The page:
Pontiac — Attorneys in the Aretha Franklin estate case appeared Tuesday before Oakland Probate Judge Jennifer Callaghan on several legal motions, all of which were adjourned until a hearing next month.

After about an hour of discussion, they left the courtroom empty-handed but optimistic that Callaghan would help sort out matters in the weeks ahead, including the appointment of an interim or permanent personal representative to manage the estate.

“I have a lot of questions that need to be answered,” said Charlene Glover-Hogan, attorney for Kecalf Franklin, one of the late singer’s four sons.

Kecalf Franklin has been unhappy with film, book and recording projects regarding his mother following her death that have done without his consultation or involvement from him or his siblings, his attorney said. Outside the courtroom Tuesday, Franklin said he was pleased at the way the estate case is unfolding.

“I feel like we are making progress and getting our side heard in the estate,” he told reporters. “We are getting to the bottom of everything that has gone wrong and want the judge to have the information. We just want the truth to be told."

Glover-Hogan plans to take depositions under oath from the estate’s current personal representative and Franklin’s niece, Sabrina Garrett-Owens, who resigned last week, and also Franklin’s longtime attorney, David Bennett.

At issue is the still-to-be determined financial assets of the legendary singer, who died in August 2018 at the age of 76 without a known will of how her estate, estimated at more than $17 million, should be divided.

Franklin was single and her primary heirs are her four sons, who have filed legal challenges over who should manage the financial affairs after three handwritten wills were found hidden in various parts of Franklin’s home by Garrett-Owens.

Garrett-Owens had been tapped by Franklin for advice a few years before her death. A day after Franklin passed away, her sons all met in Bennett’s office and at his urging, signed agreements putting Garrett-Owens in charge of the estate, Glover-Hogan said.

Last week, Garrett-Owens resigned, blaming bickering between her and the sons. She was in Callaghan’s courtroom Tuesday but did not participate in the proceedings, other than to confer briefly with Bennett in the galley. Earlier this week, Garrett-Owens declined to discuss her resignation or the case.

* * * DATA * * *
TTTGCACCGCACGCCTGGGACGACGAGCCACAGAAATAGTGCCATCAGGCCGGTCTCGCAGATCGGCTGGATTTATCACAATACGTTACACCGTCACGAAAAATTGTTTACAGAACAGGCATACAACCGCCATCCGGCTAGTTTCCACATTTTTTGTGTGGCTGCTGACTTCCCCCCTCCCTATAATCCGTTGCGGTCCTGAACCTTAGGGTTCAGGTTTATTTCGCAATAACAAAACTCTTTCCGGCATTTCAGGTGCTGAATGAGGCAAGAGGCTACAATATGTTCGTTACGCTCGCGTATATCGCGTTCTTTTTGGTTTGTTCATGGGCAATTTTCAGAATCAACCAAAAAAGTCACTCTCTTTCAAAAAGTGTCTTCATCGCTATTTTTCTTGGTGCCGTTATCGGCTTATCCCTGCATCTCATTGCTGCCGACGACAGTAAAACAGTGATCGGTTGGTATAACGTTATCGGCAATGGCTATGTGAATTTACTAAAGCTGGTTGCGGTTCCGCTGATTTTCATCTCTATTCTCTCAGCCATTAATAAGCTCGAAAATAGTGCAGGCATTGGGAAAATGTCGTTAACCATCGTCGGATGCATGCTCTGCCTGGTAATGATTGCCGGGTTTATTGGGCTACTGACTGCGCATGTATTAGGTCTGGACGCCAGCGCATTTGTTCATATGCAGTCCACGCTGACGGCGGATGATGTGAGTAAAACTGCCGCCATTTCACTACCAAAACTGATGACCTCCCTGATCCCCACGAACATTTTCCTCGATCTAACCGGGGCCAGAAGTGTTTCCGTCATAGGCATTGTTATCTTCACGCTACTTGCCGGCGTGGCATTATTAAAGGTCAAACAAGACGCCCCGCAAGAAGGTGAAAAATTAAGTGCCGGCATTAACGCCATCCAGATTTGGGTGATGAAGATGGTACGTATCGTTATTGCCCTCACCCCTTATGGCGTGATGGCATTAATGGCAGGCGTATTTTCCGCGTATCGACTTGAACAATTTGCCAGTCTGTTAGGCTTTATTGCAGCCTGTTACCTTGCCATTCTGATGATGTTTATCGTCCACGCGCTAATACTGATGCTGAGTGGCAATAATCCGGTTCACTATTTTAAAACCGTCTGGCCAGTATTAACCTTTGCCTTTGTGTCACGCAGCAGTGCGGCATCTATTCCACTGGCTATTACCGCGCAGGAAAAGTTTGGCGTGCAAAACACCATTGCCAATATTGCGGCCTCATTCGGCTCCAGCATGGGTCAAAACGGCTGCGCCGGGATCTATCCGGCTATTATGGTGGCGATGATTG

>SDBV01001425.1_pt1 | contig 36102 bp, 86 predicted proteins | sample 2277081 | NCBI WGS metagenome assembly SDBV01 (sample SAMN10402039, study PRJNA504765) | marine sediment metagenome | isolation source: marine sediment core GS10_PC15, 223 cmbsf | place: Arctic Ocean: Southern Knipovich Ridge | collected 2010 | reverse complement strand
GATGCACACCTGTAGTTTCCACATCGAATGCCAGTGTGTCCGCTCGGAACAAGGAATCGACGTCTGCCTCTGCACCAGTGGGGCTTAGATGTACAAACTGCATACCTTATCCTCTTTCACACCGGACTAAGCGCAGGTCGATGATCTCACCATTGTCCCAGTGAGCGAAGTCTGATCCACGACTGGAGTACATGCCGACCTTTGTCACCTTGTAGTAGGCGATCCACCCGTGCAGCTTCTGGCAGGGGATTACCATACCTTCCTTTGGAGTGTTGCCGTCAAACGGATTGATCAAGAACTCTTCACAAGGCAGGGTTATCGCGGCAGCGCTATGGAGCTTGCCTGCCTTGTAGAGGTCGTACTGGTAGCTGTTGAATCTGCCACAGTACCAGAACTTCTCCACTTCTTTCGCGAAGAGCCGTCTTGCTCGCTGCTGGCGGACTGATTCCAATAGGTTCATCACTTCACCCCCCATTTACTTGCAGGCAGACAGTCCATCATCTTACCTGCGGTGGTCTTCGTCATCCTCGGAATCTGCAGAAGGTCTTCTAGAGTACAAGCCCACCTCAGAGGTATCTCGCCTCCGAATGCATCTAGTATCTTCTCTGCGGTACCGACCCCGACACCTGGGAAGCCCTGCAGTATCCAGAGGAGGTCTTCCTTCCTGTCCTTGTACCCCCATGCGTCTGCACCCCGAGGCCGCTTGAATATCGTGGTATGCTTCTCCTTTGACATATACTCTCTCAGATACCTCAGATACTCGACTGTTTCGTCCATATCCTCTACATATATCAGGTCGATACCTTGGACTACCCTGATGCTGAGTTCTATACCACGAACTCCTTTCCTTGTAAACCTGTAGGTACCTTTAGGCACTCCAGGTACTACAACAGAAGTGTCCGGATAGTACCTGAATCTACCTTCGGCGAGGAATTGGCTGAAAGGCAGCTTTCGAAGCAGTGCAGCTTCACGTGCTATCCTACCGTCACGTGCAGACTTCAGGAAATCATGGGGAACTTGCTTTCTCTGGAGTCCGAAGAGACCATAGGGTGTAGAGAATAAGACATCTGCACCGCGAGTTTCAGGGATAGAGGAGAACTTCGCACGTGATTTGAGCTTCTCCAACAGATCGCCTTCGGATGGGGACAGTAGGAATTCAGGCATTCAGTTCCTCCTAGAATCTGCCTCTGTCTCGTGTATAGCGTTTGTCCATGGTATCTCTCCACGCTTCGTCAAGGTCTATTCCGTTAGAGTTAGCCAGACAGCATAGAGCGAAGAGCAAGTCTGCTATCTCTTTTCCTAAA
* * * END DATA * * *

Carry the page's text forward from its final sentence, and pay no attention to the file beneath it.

In an interview with The News this week, Glover-Hogan said Garrett-Owens and Bennett are both responsible for “gross mismanagement” of Franklin’s estate and have both benefited from it.

She said Garrett-Owens took possession of Franklin’s 2014 Mercedes Benz, valued at $55,000, and made repairs and paid auto insurance on the vehicle from estate funds. Garrett-Owens also approved and even acted as a producer in some projects utilizing Franklin’s likeness and musical legacy, including film and recordings, without input from the sons, according to Glover-Hogan.

Bennett’s law firm has recorded “excessive bills” to the estate, nearing $400,000 in the past year, Glover-Hogan said. She wants Callaghan to remove both Garrett-Owens and Bennett from any handling of the estate’s finances.

Glover-Hogan said her client and his brothers have been seeking a full accounting of their mother’s estate for months but have had no cooperation from Garrett-Owens or Bennett, a claim Bennett disputed Tuesday.

Glover-Hogan has filed a motion asking that an annual “account” placed into the court file by Garrett-Owens not be accepted because it fails to answers how much money Franklin had when she died in August 2018; how her funds have been handled since the death; and how they have been disbursed.

She also wants Callaghan's approval for any future expenditures by Bennett or whomever is appointed as personal representative.

Callaghan did not act on the request, which is expected to be addressed at a March 3 hearing. Several attorneys present said they had just learned of the resignation on Tuesday and needed time to properly respond.

Bennett did not return a call to The News for comment this week and told Callaghan on Tuesday that all of the heirs or their attorneys had received notice and copies of all expenditures. Glover-Hogan disputed the claim, alleging she has twice visited Bennett’s office and was denied financial records or received only part the the information she requested.

Court records show $586,566 has been paid out in legal fees from the estate, which had itemized assets of cash and property of more than $17 million. That figure is conservative, Glover-Hogan said, because it doesn’t take into account ongoing sales and royalties of Franklin’s vast catalog of recordings.

Bennett’s law firm, Thav Gross, is in possession of $988,000 in uncashed checks sent to Franklin, according to court records, primarily royalties. The law firm also reportedly has clothing, jewelry, furs and a fleet of cars, all of which were supposed to have been stored in a “secure, neutral location” Glover-Hogan said.

Franklin did not leave a formal will, setting up a dispute that is still to be worked out in court. Garrett-Owens, an administrator at the University of Michigan, said she only agreed to manage the estate providing things remained civil between her and the heirs.

She wrote that handwritten wills found hidden in Franklin’s home last year had caused bad feelings among the brothers, two of whom are named as the person most equipped to handle fiscal affairs. Neither will has been authenticated.

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